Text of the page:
Autumn Leaves on Peonies

Think of autumn and think of cool, misty mornings and tree leaves turning red. It is sometimes forgotten that the leaves of some perennials also change as they start the journey into winter. Among the most colourful perennials with autumn leaves are peonies.

Peonies put on a lot of root growth during early winter, which I suspect is why they to die back so much earlier than other perennials. The leaves start to colour up during late summer, usually around late August, going from green to soft green and yellow, then red and finally shrivelling to brown.

The widest range of autumn colours can be found on herbaceous peonies (the ones that die right back in autumn). After they have changed colour the next stage can look rather messy as the foliage curls up and withers to a dull brown. This is not bad news for insects because this is when they become a useful over wintering place for good insects such as ladybirds. So if you can leave the foliage on a plant do so for as long as possible.

This dishevelled look does not occur in all peonies. Intersectional peonies have beautifully cut, leathery leaves that turn clean, autumnal hues, then gracefully and cleanly drop off the main woody stems. The same is true of woody peonies (tree peonies), but I have to confess I have not studied the autumn colours to such an extent as I have herbaceous and intersectional peonies.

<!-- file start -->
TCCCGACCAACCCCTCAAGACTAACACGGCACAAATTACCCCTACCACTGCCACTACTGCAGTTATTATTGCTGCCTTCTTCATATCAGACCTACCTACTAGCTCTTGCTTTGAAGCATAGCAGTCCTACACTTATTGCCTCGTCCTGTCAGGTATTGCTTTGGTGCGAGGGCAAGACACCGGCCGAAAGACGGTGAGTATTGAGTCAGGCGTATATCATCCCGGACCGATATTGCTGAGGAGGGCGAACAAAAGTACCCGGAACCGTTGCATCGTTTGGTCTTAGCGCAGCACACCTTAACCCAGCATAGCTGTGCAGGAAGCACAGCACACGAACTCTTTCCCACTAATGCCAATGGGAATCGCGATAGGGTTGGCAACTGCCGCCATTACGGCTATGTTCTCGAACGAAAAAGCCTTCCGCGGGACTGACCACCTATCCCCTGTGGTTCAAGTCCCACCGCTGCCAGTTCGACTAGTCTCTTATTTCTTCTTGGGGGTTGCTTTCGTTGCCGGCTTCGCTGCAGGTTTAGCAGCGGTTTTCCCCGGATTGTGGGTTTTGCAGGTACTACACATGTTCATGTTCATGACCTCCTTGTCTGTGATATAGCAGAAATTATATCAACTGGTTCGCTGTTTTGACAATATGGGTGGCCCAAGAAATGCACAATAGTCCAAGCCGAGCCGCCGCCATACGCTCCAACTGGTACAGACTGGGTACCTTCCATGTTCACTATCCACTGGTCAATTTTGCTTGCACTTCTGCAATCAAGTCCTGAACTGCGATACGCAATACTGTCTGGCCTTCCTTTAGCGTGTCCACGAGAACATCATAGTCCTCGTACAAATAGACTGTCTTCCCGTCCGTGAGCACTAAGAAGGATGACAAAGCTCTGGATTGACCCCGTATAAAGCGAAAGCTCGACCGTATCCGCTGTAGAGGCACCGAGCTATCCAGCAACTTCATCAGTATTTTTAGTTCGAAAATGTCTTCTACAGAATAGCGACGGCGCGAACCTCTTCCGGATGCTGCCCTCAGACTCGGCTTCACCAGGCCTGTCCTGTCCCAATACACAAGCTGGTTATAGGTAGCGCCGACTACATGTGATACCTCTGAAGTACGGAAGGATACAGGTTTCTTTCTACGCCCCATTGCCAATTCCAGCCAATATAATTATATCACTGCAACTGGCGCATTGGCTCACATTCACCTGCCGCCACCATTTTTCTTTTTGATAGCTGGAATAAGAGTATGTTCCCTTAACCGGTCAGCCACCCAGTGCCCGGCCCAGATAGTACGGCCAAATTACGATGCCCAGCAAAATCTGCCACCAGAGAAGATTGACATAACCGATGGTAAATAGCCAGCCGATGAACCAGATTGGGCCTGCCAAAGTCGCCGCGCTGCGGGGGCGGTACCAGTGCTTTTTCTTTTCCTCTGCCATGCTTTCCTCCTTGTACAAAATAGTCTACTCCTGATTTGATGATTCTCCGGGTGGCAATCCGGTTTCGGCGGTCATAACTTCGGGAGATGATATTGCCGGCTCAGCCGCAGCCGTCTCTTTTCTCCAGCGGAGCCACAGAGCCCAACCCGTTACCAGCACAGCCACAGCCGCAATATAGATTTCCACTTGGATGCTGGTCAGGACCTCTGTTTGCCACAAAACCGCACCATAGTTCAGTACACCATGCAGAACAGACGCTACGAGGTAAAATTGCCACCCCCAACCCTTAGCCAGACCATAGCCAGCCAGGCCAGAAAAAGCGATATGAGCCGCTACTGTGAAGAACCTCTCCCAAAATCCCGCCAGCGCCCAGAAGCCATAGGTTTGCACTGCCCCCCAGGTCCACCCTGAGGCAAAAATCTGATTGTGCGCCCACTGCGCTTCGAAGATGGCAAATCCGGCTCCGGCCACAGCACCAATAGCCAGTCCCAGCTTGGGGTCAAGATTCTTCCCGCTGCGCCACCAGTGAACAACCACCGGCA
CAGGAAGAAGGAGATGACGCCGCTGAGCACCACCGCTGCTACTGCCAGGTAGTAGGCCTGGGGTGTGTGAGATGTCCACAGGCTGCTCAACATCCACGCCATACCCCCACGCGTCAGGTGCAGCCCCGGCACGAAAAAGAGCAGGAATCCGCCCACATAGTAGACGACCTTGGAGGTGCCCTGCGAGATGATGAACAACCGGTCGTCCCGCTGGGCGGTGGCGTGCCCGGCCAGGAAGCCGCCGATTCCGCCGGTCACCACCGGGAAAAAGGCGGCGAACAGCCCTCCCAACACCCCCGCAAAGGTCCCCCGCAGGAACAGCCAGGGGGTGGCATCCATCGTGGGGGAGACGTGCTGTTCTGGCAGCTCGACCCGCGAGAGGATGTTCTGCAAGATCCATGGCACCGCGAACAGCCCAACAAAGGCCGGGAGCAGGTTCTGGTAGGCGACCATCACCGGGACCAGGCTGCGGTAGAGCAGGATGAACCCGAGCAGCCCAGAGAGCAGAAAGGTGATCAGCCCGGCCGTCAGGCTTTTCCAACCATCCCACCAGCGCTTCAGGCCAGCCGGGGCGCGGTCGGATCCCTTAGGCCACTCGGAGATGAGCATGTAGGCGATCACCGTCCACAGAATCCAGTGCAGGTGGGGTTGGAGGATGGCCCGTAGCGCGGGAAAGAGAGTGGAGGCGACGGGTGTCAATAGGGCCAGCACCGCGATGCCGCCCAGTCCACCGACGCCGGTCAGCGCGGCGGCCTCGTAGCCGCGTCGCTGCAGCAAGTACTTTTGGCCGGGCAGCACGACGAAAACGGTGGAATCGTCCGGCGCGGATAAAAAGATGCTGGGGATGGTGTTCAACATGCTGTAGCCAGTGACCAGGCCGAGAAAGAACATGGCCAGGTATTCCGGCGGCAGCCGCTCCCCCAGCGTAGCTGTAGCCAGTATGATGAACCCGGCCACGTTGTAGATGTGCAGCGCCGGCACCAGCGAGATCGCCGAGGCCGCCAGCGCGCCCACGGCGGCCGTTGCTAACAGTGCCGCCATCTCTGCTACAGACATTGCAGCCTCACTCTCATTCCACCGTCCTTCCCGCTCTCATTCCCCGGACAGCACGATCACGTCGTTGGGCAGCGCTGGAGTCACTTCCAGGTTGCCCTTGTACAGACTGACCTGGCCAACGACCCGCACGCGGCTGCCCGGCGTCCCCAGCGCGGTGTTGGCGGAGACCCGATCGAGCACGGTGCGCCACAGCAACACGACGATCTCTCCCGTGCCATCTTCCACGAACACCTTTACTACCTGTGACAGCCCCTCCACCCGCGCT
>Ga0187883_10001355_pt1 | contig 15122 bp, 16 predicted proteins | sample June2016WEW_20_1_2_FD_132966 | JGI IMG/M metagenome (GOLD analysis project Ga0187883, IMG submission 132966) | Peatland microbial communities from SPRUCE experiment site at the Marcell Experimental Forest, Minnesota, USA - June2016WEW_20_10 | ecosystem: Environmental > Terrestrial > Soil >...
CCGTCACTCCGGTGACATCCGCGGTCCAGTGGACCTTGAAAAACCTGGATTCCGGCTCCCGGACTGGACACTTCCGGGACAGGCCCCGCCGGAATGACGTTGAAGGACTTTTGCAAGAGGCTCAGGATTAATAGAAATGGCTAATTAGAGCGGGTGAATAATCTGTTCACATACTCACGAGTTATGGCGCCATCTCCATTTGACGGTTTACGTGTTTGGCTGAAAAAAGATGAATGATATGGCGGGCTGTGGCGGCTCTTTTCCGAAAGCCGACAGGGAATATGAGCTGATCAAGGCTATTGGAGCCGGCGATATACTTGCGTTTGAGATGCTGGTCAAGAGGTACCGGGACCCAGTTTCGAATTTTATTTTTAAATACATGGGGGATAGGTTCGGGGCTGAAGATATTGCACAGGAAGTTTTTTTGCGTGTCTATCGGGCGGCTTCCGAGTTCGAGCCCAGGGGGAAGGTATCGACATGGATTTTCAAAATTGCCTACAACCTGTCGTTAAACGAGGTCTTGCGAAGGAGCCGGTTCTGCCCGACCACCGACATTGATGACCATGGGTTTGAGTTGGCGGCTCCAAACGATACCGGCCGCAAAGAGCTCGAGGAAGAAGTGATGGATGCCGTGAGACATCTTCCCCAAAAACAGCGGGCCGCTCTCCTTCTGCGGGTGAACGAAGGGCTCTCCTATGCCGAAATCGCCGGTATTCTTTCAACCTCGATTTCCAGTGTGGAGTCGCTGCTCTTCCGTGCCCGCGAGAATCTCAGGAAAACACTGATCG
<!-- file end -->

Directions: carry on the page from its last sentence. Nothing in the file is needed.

One year I photographed all the container-grown herbaceous peonies that had lovely autumn foliage to document the amazing range of colours. Some had deep red leaves, some pink-red or burnt orange ones, others were dusky purple, while a few varieties had not started to turn from green. Here is a short list of some of the best of the plants we had in pots.

Red leaves

Festiva Maxima (double white flowers)

Kansas (double red flowers)

Miss America (semi-double white flowers)

Top Brass (double blush pink flowers)

Orange leaves

Krinkled White (single white flowers)

Deep reds to purples leaves

Adolphe Rousseau (double red flowers)

Doreen (Japanese type pink flowers)

Emma Khelm (double pink flowers)

Julia Rose (semi-double pink flowers)

I have to stress that this is only a snapshot of the peonies we had in pots last year. They had been well-watered and we had already had (unusually) one frosty night. This year, because of the extremely dry summer, our peonies are not nearly as glorious. The field grown peonies started to look decidedly autumnal during early August and who can blame them with so little water! Just goes to show, enjoy things when you can.